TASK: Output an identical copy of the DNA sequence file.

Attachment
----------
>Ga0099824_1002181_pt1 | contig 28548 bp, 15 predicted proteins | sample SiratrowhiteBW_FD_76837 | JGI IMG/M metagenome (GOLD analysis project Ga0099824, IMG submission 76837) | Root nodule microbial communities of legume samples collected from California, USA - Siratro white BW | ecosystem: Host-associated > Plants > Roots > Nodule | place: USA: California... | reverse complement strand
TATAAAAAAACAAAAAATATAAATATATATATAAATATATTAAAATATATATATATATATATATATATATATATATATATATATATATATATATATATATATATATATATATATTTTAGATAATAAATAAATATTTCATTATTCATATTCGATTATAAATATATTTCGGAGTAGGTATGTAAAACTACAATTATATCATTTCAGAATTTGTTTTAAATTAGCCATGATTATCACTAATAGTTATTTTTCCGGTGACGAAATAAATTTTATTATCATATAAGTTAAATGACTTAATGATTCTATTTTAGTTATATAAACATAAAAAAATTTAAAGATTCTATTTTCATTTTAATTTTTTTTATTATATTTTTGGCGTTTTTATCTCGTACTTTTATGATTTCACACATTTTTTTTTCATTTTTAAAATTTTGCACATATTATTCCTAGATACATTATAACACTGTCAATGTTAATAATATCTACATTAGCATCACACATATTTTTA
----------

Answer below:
>Ga0099824_1002181_pt1 | contig 28548 bp, 15 predicted proteins | sample SiratrowhiteBW_FD_76837 | JGI IMG/M metagenome (GOLD analysis project Ga0099824, IMG submission 76837) | Root nodule microbial communities of legume samples collected from California, USA - Siratro white BW | ecosystem: Host-associated > Plants > Roots > Nodule | place: USA: California... | reverse complement strand
TATAAAAAAACAAAAAATATAAATATATATATAAATATATTAAAATATATATATATATATATATATATATATATATATATATATATATATATATATATATATATATATATATATTTTAGATAATAAATAAATATTTCATTATTCATATTCGATTATAAATATATTTCGGAGTAGGTATGTAAAACTACAATTATATCATTTCAGAATTTGTTTTAAATTAGCCATGATTATCACTAATAGTTATTTTTCCGGTGACGAAATAAATTTTATTATCATATAAGTTAAATGACTTAATGATTCTATTTTAGTTATATAAACATAAAAAAATTTAAAGATTCTATTTTCATTTTAATTTTTTTTATTATATTTTTGGCGTTTTTATCTCGTACTTTTATGATTTCACACATTTTTTTTTCATTTTTAAAATTTTGCACATATTATTCCTAGATACATTATAACACTGTCAATGTTAATAATATCTACATTAGCATCACACATATTTTTA